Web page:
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On this page: Candaules – Candidus – Candidus Isaurus – Candybus – Canidia – Caninia Gens



that she was Mind of one eye. (Strab. xvii. pp. 819—821; Dion Cass. liii. 29, liv. 5.) Her name seems to have been common to all the queens of Aethiopia (Plin. H. N. vi. 29 ; Joseph. Ant. viii. 6. § 5; Acts, viii. 27) ; and it appears from Eusebius (Hist. Eccl. ii. 1. § 10), that it was cus­ tomary for the Aethiopians to be governed by women, though Oecumenius thinks (Comm. in Acts, I. c.\ that Candace was only the common name of the queen-mothers, the nation regarding the sun alone as their father and king, and their princes as the sun's children. [E. E.]

CANDAULES (Kai/SarfAT/s), known also among the Greeks by the name of Myrsilus, was the last Heracleid king of Lydia. According, to the account in Herodotus and Justin, he was ex­tremely proud of his wife's beauty, and insisted on exhibiting her unveiled charms, but without her knowledge, to Gyges, his favourite officer. Gyges was seen by the queen as he was stealing from her chamber, and the next day she summoned him before her, intent on vengeance, and bade him choose whether he would undergo the punishment of death himself, or would consent to murder Can-daules and receive the kingdom together with her hand. He chose the latter alternative, and be­came the founder of the dynasty of the Mermna-dae, about b. c. 715. In Plato the story, in the form of the well-known fable of the ring of Gyges, serves the purpose of moral allegory. Plutarch, following in one place the story of Herodotus, speaks in another of Gyges as making war against Candaules with the help of some Carian auxilia­ries. (Herod, i. 7—13; Just. i. 7; Plat, de Repub. ii. pp. 359, 360; Cic. de Of. iii. 9; Plut. Quaest. Grace. 45, Sympos. i. 5. § 1; comp. Thirl-wall's Greece, vol. ii. p. 158.) Candaules is men­tioned by Pliny in two passages as having given Bularchus, the painter, a large sum of money (" pari rependit auro ") for a picture representing a battle of the Magnetes. (Plin. H. N. vii. 38, xxxv. 8 ; comp. Diet, of Ant. p. 682.) [E. E.]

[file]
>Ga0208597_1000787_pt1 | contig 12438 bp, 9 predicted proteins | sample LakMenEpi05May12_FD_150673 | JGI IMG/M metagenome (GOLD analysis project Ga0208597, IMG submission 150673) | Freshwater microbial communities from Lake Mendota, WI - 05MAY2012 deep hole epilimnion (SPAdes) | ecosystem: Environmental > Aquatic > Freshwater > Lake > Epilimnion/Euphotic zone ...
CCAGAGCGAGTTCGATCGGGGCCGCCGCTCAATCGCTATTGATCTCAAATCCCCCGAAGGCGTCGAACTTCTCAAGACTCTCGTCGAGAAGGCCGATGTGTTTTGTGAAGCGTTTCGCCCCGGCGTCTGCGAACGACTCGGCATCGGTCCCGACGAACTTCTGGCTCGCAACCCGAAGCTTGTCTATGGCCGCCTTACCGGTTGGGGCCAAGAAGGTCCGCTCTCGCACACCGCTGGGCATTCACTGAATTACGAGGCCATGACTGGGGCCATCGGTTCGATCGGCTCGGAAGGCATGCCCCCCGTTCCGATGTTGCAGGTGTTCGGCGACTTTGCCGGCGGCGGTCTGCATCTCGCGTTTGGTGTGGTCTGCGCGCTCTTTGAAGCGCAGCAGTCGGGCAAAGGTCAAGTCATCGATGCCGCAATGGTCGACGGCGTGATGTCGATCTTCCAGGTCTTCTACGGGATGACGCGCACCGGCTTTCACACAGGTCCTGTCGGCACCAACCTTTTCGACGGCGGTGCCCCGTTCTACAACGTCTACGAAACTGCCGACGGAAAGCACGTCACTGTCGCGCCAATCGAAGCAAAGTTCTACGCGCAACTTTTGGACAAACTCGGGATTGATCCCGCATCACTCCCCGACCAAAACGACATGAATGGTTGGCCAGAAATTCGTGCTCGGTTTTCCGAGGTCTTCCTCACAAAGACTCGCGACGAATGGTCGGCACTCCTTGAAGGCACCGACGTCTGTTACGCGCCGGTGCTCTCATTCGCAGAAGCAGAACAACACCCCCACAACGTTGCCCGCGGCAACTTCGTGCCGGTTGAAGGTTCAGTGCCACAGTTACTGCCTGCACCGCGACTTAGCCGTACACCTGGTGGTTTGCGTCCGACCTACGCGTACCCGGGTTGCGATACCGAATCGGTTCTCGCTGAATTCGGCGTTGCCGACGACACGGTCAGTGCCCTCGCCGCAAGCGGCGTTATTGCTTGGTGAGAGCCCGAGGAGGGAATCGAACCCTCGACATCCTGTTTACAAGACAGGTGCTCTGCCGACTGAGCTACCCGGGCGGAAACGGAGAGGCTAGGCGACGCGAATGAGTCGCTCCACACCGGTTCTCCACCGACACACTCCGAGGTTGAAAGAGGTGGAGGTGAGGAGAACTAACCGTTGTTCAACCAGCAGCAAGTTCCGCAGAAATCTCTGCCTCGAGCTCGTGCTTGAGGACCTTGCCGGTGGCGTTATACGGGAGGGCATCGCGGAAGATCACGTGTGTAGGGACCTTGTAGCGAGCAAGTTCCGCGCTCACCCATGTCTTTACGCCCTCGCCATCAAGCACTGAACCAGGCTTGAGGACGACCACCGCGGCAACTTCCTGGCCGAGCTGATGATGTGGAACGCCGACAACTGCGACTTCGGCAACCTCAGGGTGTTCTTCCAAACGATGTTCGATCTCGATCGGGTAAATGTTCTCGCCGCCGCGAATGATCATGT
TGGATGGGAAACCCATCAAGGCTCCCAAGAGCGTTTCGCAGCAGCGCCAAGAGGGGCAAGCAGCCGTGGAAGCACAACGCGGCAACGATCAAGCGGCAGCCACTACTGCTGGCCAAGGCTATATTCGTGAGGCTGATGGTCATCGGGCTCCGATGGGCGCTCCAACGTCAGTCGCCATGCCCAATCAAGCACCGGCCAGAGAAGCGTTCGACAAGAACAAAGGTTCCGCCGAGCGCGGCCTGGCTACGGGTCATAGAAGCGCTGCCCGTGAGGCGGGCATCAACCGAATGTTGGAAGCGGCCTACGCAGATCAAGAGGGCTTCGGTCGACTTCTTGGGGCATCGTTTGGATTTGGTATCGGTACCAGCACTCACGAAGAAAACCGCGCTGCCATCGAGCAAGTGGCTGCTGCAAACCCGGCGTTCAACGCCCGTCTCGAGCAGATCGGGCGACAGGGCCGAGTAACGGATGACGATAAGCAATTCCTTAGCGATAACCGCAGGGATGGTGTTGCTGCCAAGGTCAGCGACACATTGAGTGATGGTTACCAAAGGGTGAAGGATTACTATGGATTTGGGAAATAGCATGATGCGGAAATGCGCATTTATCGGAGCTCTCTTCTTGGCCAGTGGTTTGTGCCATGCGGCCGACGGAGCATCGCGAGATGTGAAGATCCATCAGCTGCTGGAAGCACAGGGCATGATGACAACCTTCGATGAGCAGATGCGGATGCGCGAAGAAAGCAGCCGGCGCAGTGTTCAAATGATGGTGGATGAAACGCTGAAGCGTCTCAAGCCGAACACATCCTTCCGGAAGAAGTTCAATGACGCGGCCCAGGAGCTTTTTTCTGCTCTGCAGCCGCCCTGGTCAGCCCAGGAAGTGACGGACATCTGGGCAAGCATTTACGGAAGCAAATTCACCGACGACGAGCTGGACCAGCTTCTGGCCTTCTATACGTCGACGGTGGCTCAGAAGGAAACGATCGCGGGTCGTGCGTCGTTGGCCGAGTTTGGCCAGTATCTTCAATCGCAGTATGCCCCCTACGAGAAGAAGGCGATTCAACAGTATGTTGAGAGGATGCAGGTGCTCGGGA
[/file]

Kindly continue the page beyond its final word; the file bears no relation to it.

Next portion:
CANDIDUS (KefoSiSos), a Greek author, who lived about the time of the emperors Commodus and Severus, about a. d. 200, and wrote a work on the Hexameron, which is referred to by Eusebius. (Hist. Eccl. v. 27 ; comp. Hieronym. De Scriptor. Eccl 48.) [L. S.]

CANDIDUS, an Arian who flourished about the middle of the fourth century, the author of a tract " De Generatione Divina," addressed to his friend Marius Victorinus, who wrote in reply "De Generatione Verbi Divini sive Confutatorium Can-didi Ariani ad eundem." Mabillon published in his Analecta (Paris, 1685, fol.) a " Fragmentum Epistolae Candidi Ariani ad Marium Victorinum," which Oudin first pointed out to be in reality a portion of the " De Generatione Divina." Both are printed in the Bibliotheca Patrum of Galland, vol. viii. [victorinus,] (Oudin, De Script. Eccl. vol. i. p. 528; Schonemann, Bill. Patrum Latino-ruin, c. iv. 13 and 14, Lips. 1792.) [W.R.]

CANDIDUS ISAURUS (KdMos "Io-avpos), a Byzantine historian, a native of Isauria, whence his surname Isaurus. He lived in the reign of the emperor Anastasius, and held a high public office in his native country. He is called a man of great influence and an orthodox Christian, which is in­ferred from his advocating the decrees of the coun­cil of Chalcedon. His history of the Byzantine empire, in three books, which is now lost, began